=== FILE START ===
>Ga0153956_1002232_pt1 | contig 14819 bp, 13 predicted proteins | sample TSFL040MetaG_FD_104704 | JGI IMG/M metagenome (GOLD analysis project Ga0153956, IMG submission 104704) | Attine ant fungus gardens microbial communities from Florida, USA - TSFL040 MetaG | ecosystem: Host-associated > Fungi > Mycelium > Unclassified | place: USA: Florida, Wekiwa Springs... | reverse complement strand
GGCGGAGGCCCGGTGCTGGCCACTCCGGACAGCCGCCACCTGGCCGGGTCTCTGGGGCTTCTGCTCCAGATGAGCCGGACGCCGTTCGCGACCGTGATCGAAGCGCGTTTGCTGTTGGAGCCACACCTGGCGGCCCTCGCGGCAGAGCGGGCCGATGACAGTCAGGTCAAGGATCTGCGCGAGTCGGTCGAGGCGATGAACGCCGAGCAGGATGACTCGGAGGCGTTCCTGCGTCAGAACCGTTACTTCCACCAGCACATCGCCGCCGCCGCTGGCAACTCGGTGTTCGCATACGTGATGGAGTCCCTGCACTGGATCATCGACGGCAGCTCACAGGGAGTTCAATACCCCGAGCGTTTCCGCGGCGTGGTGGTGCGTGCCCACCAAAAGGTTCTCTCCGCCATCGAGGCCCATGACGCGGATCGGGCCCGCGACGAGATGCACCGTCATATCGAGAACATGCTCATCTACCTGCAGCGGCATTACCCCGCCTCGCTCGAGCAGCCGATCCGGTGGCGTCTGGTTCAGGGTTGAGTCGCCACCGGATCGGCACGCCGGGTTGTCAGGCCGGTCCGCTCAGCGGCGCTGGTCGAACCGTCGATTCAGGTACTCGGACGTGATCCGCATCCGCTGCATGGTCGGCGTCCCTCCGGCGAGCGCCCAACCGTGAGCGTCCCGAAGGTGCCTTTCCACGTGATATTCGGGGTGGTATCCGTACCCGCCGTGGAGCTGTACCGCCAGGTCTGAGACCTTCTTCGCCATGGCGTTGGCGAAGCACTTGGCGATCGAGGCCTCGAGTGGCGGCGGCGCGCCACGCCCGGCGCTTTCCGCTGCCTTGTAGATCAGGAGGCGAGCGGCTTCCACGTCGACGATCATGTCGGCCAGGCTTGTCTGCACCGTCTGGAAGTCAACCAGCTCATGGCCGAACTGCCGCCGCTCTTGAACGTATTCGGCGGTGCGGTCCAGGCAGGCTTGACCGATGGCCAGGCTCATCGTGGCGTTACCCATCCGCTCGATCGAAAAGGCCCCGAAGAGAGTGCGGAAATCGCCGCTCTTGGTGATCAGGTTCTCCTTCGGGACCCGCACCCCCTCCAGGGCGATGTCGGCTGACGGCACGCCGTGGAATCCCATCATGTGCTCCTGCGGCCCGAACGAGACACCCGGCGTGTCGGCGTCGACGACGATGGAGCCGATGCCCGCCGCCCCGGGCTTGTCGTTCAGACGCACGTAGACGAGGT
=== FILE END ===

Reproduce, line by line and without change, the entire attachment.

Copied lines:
>Ga0153956_1002232_pt1 | contig 14819 bp, 13 predicted proteins | sample TSFL040MetaG_FD_104704 | JGI IMG/M metagenome (GOLD analysis project Ga0153956, IMG submission 104704) | Attine ant fungus gardens microbial communities from Florida, USA - TSFL040 MetaG | ecosystem: Host-associated > Fungi > Mycelium > Unclassified | place: USA: Florida, Wekiwa Springs... | reverse complement strand
GGCGGAGGCCCGGTGCTGGCCACTCCGGACAGCCGCCACCTGGCCGGGTCTCTGGGGCTTCTGCTCCAGATGAGCCGGACGCCGTTCGCGACCGTGATCGAAGCGCGTTTGCTGTTGGAGCCACACCTGGCGGCCCTCGCGGCAGAGCGGGCCGATGACAGTCAGGTCAAGGATCTGCGCGAGTCGGTCGAGGCGATGAACGCCGAGCAGGATGACTCGGAGGCGTTCCTGCGTCAGAACCGTTACTTCCACCAGCACATCGCCGCCGCCGCTGGCAACTCGGTGTTCGCATACGTGATGGAGTCCCTGCACTGGATCATCGACGGCAGCTCACAGGGAGTTCAATACCCCGAGCGTTTCCGCGGCGTGGTGGTGCGTGCCCACCAAAAGGTTCTCTCCGCCATCGAGGCCCATGACGCGGATCGGGCCCGCGACGAGATGCACCGTCATATCGAGAACATGCTCATCTACCTGCAGCGGCATTACCCCGCCTCGCTCGAGCAGCCGATCCGGTGGCGTCTGGTTCAGGGTTGAGTCGCCACCGGATCGGCACGCCGGGTTGTCAGGCCGGTCCGCTCAGCGGCGCTGGTCGAACCGTCGATTCAGGTACTCGGACGTGATCCGCATCCGCTGCATGGTCGGCGTCCCTCCGGCGAGCGCCCAACCGTGAGCGTCCCGAAGGTGCCTTTCCACGTGATATTCGGGGTGGTATCCGTACCCGCCGTGGAGCTGTACCGCCAGGTCTGAGACCTTCTTCGCCATGGCGTTGGCGAAGCACTTGGCGATCGAGGCCTCGAGTGGCGGCGGCGCGCCACGCCCGGCGCTTTCCGCTGCCTTGTAGATCAGGAGGCGAGCGGCTTCCACGTCGACGATCATGTCGGCCAGGCTTGTCTGCACCGTCTGGAAGTCAACCAGCTCATGGCCGAACTGCCGCCGCTCTTGAACGTATTCGGCGGTGCGGTCCAGGCAGGCTTGACCGATGGCCAGGCTCATCGTGGCGTTACCCATCCGCTCGATCGAAAAGGCCCCGAAGAGAGTGCGGAAATCGCCGCTCTTGGTGATCAGGTTCTCCTTCGGGACCCGCACCCCCTCCAGGGCGATGTCGGCTGACGGCACGCCGTGGAATCCCATCATGTGCTCCTGCGGCCCGAACGAGACACCCGGCGTGTCGGCGTCGACGACGATGGAGCCGATGCCCGCCGCCCCGGGCTTGTCGTTCAGACGCACGTAGACGAGGT